Lettuce fields in California’s Salinas Valley are displayed. A warmer-than-usual winter has brought about an earlier-than-usual harvest.
If you’re making a salad in the following couple of weeks, you might want to consider switching to arugula — lettuce might be as well expensive. And don’t also think about placing any caulifreduced in it.

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It’s all bereason of that wacky winter weather -- and despite what you could intend, the drought has nothing to carry out with it.

Instead, it was the heat temperatures in January and also February that pumelted some winter vegetables to height harvest means as well early on, leaving gaps in the supply chain now that are pushing up prices.

For example, red leaf lettuce that was marketing at wholesale for $12 to $15 a carton at this time last year is currently going for twice that a lot -- $25 to $30. Romaine hearts that were $18 to $20 wholesale last year are now $21 to $25.

So much iceberg lettuce has actually been holding steady, yet create pros say that we need to starting seeing a gap in that in the following week or so.

Caulifreduced is similarly high -- $24 to $28 a wholesale carton, compared via $12 to $13 just this February.

Every boost in the wholesale price does not produce a corresponding bump at retail bereason superindustries favor to store prices as secure as possible, even if it implies taking a loss sometimes.

But nearly invariably through boosts on this range, prices are going to go up.

It all comes down to a nasty trick Mother Nature played on farmers this winter.

Farmers plant in various areas in order to assure a stable supply of vegetables. In the instance of lettuce, they arrangement the winter harvest out of the Coachella Valley and Yuma, Ariz., to segue smoothly to the spring and summer harvests from miscellaneous areas in the Salinas Valley.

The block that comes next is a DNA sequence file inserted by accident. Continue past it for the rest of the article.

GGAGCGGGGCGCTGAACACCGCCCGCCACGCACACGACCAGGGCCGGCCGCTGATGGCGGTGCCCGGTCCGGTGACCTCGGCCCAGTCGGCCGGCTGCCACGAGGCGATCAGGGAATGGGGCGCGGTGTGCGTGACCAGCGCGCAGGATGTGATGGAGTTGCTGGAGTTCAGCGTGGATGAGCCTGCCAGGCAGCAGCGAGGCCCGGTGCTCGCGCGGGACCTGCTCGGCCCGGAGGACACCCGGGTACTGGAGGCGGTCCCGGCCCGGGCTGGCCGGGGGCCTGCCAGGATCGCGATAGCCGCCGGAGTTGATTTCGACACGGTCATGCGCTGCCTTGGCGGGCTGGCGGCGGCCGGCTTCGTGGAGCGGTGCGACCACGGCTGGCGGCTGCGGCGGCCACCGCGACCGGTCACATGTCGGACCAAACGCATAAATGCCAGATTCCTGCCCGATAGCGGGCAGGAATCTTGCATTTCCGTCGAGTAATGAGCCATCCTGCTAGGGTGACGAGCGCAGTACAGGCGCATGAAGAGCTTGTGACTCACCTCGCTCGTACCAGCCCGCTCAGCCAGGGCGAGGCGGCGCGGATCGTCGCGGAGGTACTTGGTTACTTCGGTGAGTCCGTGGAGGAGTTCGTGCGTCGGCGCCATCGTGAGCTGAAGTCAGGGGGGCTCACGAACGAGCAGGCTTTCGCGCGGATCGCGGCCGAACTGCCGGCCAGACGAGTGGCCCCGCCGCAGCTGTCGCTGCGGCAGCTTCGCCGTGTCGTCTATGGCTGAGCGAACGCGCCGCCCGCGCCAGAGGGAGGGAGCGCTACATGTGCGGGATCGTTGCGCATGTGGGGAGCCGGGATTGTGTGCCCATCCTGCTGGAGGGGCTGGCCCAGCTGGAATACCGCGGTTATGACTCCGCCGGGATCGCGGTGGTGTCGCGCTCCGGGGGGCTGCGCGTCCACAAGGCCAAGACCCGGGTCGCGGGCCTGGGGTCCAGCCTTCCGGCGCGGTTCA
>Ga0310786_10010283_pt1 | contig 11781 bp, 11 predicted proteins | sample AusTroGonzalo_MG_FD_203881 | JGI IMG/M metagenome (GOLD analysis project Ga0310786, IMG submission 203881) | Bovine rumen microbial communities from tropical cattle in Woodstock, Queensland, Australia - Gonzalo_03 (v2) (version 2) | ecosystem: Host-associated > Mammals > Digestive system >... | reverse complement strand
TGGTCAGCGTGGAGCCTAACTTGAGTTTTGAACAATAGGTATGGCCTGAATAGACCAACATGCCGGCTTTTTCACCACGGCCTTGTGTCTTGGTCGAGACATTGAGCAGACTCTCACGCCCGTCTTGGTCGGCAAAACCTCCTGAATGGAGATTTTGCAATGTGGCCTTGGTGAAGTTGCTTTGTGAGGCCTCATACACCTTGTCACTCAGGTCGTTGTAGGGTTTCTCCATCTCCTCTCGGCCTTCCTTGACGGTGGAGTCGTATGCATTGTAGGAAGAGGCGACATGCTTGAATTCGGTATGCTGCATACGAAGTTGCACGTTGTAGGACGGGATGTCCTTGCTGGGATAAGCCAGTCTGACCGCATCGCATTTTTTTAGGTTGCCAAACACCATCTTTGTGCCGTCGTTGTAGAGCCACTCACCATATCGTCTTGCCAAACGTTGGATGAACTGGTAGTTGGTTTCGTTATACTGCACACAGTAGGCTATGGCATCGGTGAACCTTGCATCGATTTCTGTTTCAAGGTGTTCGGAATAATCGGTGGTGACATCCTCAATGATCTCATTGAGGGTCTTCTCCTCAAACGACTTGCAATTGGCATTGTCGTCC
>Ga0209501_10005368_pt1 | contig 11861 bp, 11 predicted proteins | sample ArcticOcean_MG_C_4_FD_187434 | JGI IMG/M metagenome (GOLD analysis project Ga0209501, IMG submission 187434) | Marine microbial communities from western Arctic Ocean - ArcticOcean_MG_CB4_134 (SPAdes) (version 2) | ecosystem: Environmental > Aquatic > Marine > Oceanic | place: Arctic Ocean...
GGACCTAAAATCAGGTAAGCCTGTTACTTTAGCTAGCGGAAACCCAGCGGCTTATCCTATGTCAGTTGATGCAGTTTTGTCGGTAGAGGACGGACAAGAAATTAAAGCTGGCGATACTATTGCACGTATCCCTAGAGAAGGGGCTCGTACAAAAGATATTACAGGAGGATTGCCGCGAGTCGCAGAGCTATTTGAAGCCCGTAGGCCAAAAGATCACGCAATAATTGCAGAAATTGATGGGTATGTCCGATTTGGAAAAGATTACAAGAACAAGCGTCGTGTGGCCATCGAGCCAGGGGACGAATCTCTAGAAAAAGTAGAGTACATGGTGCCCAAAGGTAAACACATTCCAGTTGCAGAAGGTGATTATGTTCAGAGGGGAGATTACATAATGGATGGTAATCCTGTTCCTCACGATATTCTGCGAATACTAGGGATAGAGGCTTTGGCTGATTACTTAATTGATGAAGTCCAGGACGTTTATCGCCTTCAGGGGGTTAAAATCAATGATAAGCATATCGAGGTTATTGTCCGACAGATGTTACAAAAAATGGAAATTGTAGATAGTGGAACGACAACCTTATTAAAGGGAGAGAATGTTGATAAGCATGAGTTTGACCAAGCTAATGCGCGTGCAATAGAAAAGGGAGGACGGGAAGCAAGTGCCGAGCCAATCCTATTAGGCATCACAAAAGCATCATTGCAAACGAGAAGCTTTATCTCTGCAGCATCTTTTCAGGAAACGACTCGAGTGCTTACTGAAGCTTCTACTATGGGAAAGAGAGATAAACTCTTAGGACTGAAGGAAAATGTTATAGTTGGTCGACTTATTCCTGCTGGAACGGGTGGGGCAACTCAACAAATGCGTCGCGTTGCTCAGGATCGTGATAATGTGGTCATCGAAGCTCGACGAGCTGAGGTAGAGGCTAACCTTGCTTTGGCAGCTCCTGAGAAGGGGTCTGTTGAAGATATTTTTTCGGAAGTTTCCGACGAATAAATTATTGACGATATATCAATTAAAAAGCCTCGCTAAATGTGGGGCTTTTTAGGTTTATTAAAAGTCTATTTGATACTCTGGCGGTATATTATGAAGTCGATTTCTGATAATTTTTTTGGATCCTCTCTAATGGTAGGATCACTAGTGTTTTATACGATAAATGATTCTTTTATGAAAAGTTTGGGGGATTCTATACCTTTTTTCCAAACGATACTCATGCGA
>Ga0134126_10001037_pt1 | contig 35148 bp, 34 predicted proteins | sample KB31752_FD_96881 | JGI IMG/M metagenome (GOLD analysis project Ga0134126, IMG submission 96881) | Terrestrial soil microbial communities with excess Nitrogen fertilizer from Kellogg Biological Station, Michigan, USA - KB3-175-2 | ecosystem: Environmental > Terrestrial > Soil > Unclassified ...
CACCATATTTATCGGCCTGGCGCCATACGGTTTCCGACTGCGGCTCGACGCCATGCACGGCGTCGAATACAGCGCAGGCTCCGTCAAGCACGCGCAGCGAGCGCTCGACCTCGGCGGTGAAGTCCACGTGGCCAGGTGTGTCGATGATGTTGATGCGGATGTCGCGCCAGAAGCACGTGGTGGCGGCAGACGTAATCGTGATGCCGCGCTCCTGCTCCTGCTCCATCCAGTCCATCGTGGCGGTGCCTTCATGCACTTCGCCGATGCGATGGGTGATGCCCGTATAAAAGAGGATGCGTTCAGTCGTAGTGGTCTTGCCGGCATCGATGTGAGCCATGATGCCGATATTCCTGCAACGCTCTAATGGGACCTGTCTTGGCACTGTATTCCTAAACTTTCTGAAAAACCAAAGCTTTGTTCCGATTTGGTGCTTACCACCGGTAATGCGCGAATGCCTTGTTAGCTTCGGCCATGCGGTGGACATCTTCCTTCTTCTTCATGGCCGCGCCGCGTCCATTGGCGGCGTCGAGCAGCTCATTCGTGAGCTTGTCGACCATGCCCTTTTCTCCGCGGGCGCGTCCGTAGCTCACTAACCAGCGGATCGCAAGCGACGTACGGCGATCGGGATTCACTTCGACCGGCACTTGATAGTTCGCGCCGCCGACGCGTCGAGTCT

This means, they’ll be able to offer a reliable inventory at consistent prices, if the weather cooperates.

But this winter was anypoint yet cooperative, states Mark McBride of Coastline Family Farms, a significant vegetable grower based in the Salinas Valley.

“As soon as we put our best-lhelp plans on paper, Mvarious other Nature comes along,” he says. “When the weather is warmer than normal, the plants mature and come to harvest previously.”

The problem comes as soon as those fields are finished being harvested before the following ones are ready.

“All winter we’ve been 10 to 21 days ahead of schedule, and for the following few weeks, we’re going to have to pay the piper for that,” McBride says.

First, the warm winter weather was a blessing to shoppers, as the at an early stage Salinas and also late desert harvests collided, developing a glut of lettuce that drove prices so low that, McBride claims, some growers didn’t also harvest every one of their areas.

But currently comes the payago as the Salinas areas that were planted next in the rotation are not yet prepared.

McBride states that once this little hiccup functions its means with the supply chain in late May or beforehand June, things need to return to normal -- or as normal as farming gets anymethod.

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Russ Parsons is a previous Food writer and also columnist and also the previous editor of the Food area at the Los Angeles Times.